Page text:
I think I was in Primary 6 when I first heard the word Biafra.
It was in a Social Studies class, if I remember correctly, and we probably spent all of one minute discussing it, if we did at all. I mostly learned that the Igbos of Nigeria had once decided they no longer wanted to be part of Nigeria, and had tried to break away (silly Igbos!). I learned that this act caused the civil war, but that Nigeria was eventually preserved as one country. Most of my class, including myself, joked about the incredulity of the whole thing. How could they have tried to leave Nigeria??
More than a decade later, waiting for a meeting with one of my bosses in a Director’s office in the Ministry of Niger Delta Affairs, I decide to ask him: What do you really think about Biafra?
He becomes immediately animated, speaking of the ill-advised youth agitating for Biafra. He talks about his experience of the war in Sierra Leone. Then he talks about his experience of the Biafran war. He tells me how as a child during the war, he would play a game with two of his friends one afternoon, and by the next afternoon one of them would be dead. He mentions a contact he has, in one of the Nigerian ministries, and explains that they took school lessons under trees together in Biafra, as the Nigerian army was bombing school buildings. He pauses a minute, and I realize with sadness that he has gotten emotional. I flash back to something a colleague had said to me previously, about how emotional some of his relatives that experienced the war got, when the subject was brought up. I had thought he was exaggerating then, as he often is, but sitting in the Director’s office with my boss, I believe him.
Like many young Nigerians, my real introduction to the Biafran story was through Chimamanda’s book, Half of a Yellow Sun. I cannot say that I believed all of the narrative. I recognized that the author may have embellished the story, made it much more tragic than it was, for the sake of art. Fast forward again to a time that I was crying, right after watching a movie on the Rwandan genocide. I wondered how people were able to bear so much pain and suffering. Then the next movie was announced. Another movie on a war that happened in Africa. “All these African countries,” I thought, “Why do they always do things like this?” But then lo and behold, this war happened in my own part of Africa. I watched as an American soldier tried to help a woman whose breasts had been sawed off by a Hausa soldier. At a point in the movie, a priest bade the soldiers farewell, saying “God go with you.” The soldier (Bruce Willis by the way) responds by saying “God has left Africa already.”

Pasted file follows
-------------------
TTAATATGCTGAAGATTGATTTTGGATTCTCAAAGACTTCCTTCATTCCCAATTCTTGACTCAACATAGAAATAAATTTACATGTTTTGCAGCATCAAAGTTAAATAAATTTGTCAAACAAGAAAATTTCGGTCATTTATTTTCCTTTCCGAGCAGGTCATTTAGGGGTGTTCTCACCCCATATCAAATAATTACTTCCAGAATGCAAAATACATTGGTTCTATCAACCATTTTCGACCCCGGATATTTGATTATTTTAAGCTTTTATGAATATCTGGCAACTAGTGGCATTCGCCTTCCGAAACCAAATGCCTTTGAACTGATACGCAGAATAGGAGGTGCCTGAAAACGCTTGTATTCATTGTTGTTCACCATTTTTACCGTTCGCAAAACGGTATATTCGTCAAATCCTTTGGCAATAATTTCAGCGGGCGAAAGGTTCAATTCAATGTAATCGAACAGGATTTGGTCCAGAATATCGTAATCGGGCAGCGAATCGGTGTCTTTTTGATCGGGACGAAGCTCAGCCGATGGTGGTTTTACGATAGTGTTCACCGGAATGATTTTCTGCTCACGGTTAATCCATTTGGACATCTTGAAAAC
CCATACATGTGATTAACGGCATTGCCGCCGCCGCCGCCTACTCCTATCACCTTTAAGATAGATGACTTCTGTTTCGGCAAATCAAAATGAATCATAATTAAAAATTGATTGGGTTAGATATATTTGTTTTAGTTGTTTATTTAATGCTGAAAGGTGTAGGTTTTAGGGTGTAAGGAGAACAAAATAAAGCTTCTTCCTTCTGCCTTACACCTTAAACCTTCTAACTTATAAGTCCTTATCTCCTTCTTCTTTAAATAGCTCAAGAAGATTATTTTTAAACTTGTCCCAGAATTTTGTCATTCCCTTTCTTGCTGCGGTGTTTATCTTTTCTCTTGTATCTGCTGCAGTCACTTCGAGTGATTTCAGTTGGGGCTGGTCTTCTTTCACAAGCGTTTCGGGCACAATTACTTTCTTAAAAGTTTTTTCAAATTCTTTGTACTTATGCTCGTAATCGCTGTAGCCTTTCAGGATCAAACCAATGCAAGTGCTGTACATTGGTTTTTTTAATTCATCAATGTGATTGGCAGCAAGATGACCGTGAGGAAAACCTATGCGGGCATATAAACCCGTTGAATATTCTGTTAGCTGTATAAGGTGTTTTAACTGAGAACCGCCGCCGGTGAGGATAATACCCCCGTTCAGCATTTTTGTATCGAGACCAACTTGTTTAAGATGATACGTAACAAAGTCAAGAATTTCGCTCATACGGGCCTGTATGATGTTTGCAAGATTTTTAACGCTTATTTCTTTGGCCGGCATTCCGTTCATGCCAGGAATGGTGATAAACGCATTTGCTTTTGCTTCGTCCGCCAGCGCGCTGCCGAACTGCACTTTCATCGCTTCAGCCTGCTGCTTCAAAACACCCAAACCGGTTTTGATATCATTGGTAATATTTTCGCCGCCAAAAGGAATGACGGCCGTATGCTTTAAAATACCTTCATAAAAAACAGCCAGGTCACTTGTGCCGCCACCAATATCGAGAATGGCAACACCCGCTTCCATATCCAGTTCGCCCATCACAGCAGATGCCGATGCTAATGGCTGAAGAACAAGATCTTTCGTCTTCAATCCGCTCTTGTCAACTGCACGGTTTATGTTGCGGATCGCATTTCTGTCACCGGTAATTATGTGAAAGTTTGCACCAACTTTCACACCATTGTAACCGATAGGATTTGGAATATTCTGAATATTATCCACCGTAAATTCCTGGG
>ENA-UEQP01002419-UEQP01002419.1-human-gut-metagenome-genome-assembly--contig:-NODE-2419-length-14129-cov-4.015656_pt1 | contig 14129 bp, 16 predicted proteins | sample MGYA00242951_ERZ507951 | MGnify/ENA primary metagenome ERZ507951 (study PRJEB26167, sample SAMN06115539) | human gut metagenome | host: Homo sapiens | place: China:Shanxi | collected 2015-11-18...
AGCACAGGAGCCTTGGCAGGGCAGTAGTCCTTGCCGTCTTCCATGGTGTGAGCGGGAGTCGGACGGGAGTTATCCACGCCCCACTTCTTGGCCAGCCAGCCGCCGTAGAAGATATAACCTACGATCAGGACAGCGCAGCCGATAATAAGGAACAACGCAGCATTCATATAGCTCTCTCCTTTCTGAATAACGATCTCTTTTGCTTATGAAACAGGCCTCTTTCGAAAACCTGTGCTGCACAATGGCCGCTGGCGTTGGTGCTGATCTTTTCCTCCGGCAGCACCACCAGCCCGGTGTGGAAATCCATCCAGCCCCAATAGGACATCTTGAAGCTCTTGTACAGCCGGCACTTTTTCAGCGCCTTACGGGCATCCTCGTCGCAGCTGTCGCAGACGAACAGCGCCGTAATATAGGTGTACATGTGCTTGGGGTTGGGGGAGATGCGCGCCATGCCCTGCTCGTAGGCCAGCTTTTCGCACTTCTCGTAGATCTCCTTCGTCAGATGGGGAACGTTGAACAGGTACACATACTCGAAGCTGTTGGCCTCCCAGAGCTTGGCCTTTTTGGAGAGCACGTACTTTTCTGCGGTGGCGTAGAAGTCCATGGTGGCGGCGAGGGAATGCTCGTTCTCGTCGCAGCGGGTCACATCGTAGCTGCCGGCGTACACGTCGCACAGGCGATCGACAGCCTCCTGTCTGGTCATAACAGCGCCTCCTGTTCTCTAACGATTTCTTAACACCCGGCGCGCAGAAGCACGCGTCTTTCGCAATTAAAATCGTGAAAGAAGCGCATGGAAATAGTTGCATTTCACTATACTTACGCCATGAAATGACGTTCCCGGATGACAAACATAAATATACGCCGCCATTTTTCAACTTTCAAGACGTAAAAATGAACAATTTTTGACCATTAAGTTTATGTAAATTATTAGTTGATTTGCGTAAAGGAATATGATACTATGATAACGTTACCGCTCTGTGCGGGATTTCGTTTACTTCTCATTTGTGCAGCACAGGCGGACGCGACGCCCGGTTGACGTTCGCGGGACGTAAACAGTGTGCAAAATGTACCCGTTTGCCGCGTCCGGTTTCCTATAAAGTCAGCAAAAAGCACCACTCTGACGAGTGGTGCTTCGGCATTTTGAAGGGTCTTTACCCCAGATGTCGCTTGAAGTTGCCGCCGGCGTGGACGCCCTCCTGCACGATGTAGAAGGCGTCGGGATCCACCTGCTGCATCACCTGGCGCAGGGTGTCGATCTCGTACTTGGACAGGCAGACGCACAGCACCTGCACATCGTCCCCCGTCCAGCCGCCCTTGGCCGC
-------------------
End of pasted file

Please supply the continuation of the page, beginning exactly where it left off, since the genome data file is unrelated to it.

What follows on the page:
Now flash forward to the present day. On the news yesterday I heard that six pro-Biafra agitators lost their lives. Yesterday, I joked with an Igbo taxi driver that declared he was going to marry me. “How can you marry me when you’re all saying you want to go to Biafra?” I’m surprised when his smile disappears, and he remains silent for the rest of the ride. I tell my colleague jokingly but seriously, “If the Igbos go, then we won’t be Nigeria anymore. There’s no Nigeria without Igbos, they’re so much a part of the Nigerian identity.”
One to three million Igbos died in the Biafran war. From one, to ten, to a hundred, to one thousand, to a hundred thousand, to one million, to three million, possibly more. One to three million Igbos died in the Biafran war.
There’s a famous picture on the internet that makes me incredibly sad whenever I see it. That picture of an extremely malnourished African child, trying to crawl her way to food, and a vulture trailing her. It hit me recently that this picture could have easily been taken during the Biafran war.
That night, I send a friend a text, I don’t want you to go to Biafra : ‘( !!! After a while, my phone lights up with a response, Haha, to go and do what. I feel a little better but not much. I go to bed feeling very pained for my country and its people. I can’t shake the feeling of being in a house where everything and everyone that is precious to you resides, and trying hard to deny the fact that you can smell smoke.
p.s. The title of this article was derived from an Economist article on the same subject – “Go Your Own Way”